While there are a number of stories that play with the idea of someone waking up to discover they are different, the king of this odd subgenre has to be Franz Kafka’s “Die Verwandlung,” known in English as “The Metamorphosis,” in which salesman Gregor Samsa wakes up to find himself transformed into a giant bug.  Kafka’s story seems to be one of those strange beasts that everyone calls a classic, but seemingly no one knows anyone who has enjoyed reading it.  However, as someone who enjoys stories in the so-called weird fiction genre, I found Kafka’s most famous work interesting.

It was in this vein that Jaime Tanner’s graphic novel The Black Well appealed to me when I first heard the premise.  A man wakes up to find that he now has the head of a dog, and much like Gregor Samsa, has to find ways to continue living his life.  But Tanner takes The Black Well into far stranger directions, with a secretive island clinic, a dashing headless vampire who won’t take no for an answer, and a series of strange occurrences that lead the story into progressively odder places.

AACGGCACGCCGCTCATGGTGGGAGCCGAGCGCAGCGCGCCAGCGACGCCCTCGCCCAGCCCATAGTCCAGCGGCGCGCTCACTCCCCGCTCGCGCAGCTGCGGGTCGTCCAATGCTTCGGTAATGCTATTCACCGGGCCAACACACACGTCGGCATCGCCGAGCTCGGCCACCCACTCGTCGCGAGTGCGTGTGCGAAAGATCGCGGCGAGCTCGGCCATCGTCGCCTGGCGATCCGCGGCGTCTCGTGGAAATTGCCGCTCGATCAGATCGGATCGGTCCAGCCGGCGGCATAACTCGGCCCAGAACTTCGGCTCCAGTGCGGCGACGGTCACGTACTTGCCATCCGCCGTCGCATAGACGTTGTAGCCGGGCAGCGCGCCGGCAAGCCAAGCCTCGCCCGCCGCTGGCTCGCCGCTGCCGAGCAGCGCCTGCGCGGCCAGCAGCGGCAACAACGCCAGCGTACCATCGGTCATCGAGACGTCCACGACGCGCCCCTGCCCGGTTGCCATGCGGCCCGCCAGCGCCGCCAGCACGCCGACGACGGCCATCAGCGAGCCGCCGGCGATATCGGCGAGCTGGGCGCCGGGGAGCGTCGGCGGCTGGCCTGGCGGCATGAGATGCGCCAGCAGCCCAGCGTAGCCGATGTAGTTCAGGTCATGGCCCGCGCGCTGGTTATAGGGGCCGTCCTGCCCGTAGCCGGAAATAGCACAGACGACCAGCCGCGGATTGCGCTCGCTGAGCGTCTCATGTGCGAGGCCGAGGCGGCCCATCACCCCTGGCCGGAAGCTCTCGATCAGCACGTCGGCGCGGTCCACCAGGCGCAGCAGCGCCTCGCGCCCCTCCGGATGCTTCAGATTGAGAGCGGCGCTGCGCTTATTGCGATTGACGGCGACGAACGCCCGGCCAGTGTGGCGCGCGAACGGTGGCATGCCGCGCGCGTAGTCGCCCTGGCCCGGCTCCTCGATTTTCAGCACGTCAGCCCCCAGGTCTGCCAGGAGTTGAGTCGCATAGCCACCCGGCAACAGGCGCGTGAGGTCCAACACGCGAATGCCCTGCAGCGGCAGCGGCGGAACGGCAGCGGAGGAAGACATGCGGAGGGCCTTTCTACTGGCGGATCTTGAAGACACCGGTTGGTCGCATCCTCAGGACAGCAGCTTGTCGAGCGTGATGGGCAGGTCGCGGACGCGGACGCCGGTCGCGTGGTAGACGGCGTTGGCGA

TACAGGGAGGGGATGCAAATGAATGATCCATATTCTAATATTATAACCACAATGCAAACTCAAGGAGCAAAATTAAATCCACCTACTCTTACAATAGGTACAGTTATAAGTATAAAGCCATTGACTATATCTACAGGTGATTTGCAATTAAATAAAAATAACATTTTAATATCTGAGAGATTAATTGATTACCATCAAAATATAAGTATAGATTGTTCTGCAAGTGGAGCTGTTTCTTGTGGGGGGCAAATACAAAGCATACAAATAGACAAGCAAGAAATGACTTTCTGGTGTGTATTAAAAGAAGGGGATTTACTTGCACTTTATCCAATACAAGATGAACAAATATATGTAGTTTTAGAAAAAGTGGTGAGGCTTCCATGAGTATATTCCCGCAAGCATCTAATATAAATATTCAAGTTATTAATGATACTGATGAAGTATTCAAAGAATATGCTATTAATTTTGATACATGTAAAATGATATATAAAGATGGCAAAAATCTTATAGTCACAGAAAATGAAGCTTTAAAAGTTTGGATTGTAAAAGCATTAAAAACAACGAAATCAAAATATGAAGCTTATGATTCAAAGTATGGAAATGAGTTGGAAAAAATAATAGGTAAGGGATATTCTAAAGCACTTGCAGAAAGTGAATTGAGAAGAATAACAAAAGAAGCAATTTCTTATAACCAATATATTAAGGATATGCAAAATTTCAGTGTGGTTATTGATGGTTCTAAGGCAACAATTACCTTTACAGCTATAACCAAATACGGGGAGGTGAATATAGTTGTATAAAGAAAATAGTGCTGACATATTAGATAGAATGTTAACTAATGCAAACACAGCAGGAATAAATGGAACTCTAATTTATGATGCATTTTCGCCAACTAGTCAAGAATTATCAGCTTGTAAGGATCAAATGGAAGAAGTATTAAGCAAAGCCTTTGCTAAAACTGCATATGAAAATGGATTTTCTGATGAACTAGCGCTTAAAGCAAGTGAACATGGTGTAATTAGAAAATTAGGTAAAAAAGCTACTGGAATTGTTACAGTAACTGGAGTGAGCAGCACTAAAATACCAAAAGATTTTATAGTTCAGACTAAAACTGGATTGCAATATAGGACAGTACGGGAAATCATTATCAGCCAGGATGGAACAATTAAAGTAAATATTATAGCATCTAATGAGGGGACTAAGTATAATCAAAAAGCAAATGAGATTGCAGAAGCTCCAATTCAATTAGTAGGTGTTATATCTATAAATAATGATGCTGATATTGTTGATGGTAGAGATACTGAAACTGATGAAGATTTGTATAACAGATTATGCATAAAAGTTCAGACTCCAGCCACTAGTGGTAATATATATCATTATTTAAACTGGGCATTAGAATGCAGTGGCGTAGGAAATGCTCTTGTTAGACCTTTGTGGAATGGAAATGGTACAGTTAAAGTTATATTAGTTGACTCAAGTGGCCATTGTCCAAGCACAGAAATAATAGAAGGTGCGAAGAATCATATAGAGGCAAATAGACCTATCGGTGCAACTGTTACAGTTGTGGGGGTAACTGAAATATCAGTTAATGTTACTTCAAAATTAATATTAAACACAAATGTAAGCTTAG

I found myself enjoying Tanner’s story as it was moving along, becoming more and more curious how it would all come together.  But then it doesn’t.  The ambiguity of the ending left this reviewer wanting more, and feeling that the end dashed a lot of the enthusiasm I was feeling as a reader.  Is The Black Well very much a part of the indie, “literary” comics tradition?  Yes, and fans of that genre might find the appeal in the ending that I missed.  However, as a fan of comics without any particular leaning in regards to indie/mainstream or “literary”/”nonliterary,” I felt that this graphic novel was a great journey with an unsatisfying conclusion.

Saturday, May 3, 2014

Comics and Language by Hannah Miodrag